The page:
As we’ve sweltered through this terrible summer – and lately, as bushfires have raged – what a comfort it’s been to know that climate change doesn’t exist and isn’t happening.
Or, if it is caused by humans burning fossil fuels for the past 200 years, let’s say we’ve got a policy to deal with it, go to international conferences and make pledges to act, then come home and not do much about it.
That way, we’ll have all bases covered: something to calm the consciences of those still silly enough to believe climate change is real, but not enough to annoy the party’s many climate change deniers, nor our generous donors in the coal industry.
And, just to make you feel better, let me remind you of the big win the deniers have had. The Coalition’s leading, longest-standing and most articulate supporter of action on climate change has changed sides.
Malcolm Turnbull, the man who lost his job as party leader because he was so keen to see action he supported the Labor government’s emissions trading scheme,
The squeakiest wheels in the party want him to demonise renewable energy, blaming it for all the blackouts and price rises? Introduce new government subsidies for coal while making the future for power generation so uncertain no one’s game to invest in anything?
Sure. Whatever it takes.
(Don’t worry, Malcolm, I’m sure all the people inside and outside the Liberal fold who were so pleased when you became Prime Minister – me included – will learn to accept your need to abandon everything we know you believe and start doing Tony Abbott impressions.)
It’s the easiest thing in the world for people to imagine that whatever’s been happening lately is much bigger and more terrible than ever before.
Trouble is, the scientists keep confirming our casual impressions. A report this month prepared by top climate scientists for the independent Climate Council, is all bad news.
They say all extreme weather events in Australia are now occurring in an atmosphere that’s warmer and wetter than it was in the 1950s.
“Heatwaves are becoming hotter, lasting longer and occurring more often,” they say.
“Extreme fire weather and the length of the fire season is increasing, leading to an increase in bushfire risk.”
This fits with the findings of the latest biennial CSIRO and Bureau of Meteorology State of the Climate report.
According to the bureau’s Dr Karl Braganza, Australia is already experiencing the effects of climate change, with record-breaking heat now becoming commonplace across the country.
“Australia experienced its three warmest springs on record in 2013, 2014 and 2015,” he says. “Temperature and rainfall during this period is critical to southern Australia’s fire season.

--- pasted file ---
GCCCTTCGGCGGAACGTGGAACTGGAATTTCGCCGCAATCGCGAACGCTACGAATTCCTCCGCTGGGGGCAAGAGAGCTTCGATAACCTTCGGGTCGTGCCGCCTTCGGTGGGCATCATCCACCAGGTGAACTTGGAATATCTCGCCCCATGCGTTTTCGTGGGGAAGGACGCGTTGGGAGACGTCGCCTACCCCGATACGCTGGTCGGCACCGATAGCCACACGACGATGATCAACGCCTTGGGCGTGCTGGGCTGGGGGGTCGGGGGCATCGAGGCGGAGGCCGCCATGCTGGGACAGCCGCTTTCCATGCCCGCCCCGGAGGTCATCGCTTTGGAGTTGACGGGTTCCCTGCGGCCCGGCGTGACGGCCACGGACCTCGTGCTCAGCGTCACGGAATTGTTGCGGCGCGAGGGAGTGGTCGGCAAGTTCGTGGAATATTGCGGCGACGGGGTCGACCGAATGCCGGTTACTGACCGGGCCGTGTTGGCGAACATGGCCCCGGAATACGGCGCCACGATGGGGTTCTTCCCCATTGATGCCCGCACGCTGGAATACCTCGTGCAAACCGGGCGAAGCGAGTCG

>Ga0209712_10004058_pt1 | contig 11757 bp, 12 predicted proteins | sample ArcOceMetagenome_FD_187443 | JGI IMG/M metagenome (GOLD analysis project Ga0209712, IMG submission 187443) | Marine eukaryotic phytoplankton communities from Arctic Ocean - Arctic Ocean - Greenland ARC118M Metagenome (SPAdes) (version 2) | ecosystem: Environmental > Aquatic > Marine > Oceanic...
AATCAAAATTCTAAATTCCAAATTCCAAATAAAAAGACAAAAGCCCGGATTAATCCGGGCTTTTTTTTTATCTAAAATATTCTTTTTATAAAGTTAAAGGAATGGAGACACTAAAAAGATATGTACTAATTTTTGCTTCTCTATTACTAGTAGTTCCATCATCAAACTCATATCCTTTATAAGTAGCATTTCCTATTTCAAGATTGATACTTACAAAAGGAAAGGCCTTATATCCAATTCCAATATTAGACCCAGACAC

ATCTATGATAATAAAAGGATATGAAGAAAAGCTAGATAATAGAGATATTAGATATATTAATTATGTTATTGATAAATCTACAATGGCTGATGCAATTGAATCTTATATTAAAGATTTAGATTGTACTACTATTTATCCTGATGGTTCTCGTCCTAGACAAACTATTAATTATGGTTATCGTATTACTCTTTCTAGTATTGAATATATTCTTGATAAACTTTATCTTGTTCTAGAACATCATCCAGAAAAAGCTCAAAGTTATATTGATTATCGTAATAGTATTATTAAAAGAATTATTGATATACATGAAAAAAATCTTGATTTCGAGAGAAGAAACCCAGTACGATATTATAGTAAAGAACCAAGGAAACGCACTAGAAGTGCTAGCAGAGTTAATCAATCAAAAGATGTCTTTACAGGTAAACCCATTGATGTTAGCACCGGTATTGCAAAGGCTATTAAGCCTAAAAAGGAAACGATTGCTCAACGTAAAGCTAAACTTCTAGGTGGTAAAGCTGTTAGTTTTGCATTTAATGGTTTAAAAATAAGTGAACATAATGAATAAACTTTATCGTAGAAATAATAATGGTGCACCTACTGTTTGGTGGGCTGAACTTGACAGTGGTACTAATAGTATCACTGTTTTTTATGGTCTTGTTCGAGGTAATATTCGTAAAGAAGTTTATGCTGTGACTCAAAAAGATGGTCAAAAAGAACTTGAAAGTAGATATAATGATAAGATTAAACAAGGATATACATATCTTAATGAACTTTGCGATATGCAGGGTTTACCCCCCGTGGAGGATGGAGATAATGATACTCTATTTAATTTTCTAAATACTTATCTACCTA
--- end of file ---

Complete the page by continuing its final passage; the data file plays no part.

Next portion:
“We’ve already seen an increase in fire weather and a longer fire season across southern and eastern Australia since the 1970s.
“In these regions the number of days with weather conducive to fire is likely to increase.
“Whilst the observations show us increased rainfall in some parts of Australia, we have also seen significant seasonal decline, such as in the April-October growing season, where an 11 per cent decline in rainfall has been experienced in the continental southeast since the mid-1990s.
“The changing climate significantly affects all Australians through increased heatwaves, more significant wet weather events and more severe fire weather conditions.
“Some of the record-breaking extreme heat we have been seeing recently will be considered normal in 30 years’ time.”
Of course, none of this is having any effect on agriculture. It must be a great comfort to our farmers to know that, by order of Barnaby Joyce and the National Party, climate change is a figment of the climate scientists’ imagination.
This is good news, since I read that reliable rainfall and predictable temperature ranges are critical to agricultural production, and these are the very factors affected by a changing climate – if it was changing, which it isn’t.
A new CSIRO study, led by Dr Zvi Hochman, has found that Australia’s average yields from wheat-growing more than tripled been 1900 and 1990 thanks to advances in technology, but have stalled in the years since then.
The study found that, since 1990, our wheat-growing zone had experienced an average rainfall decline of 2.8 millimetres, or 28 per cent per cropping season, and a maximum daily temperature increase of about 1 degree.
Australia’s “yield potential” – determined by climate and soil type – which is always much higher than farmers’ actual yields, has fallen by 27 per cent since 1990.
So all the efforts farmers have made to improve their yields with better technology and methods have served only to offset the effects of climate change, leaving them no better off.
“Assuming the climate trends we have observed over the past 26 years continue at the same rate, even if farmers continue to improve their practices, it is likely that the national wheat yield will fall,” Dr Hochman says.
He says these findings would be broadly applicable to other cereal grains, pulses and oilseed crops, which grow in the same regions and season.
But not to worry. They’re only scientists. What would they know that our pollies didn’t want to know?
Ross Gittins is the Herald’s economics editor.
Read more at The Age.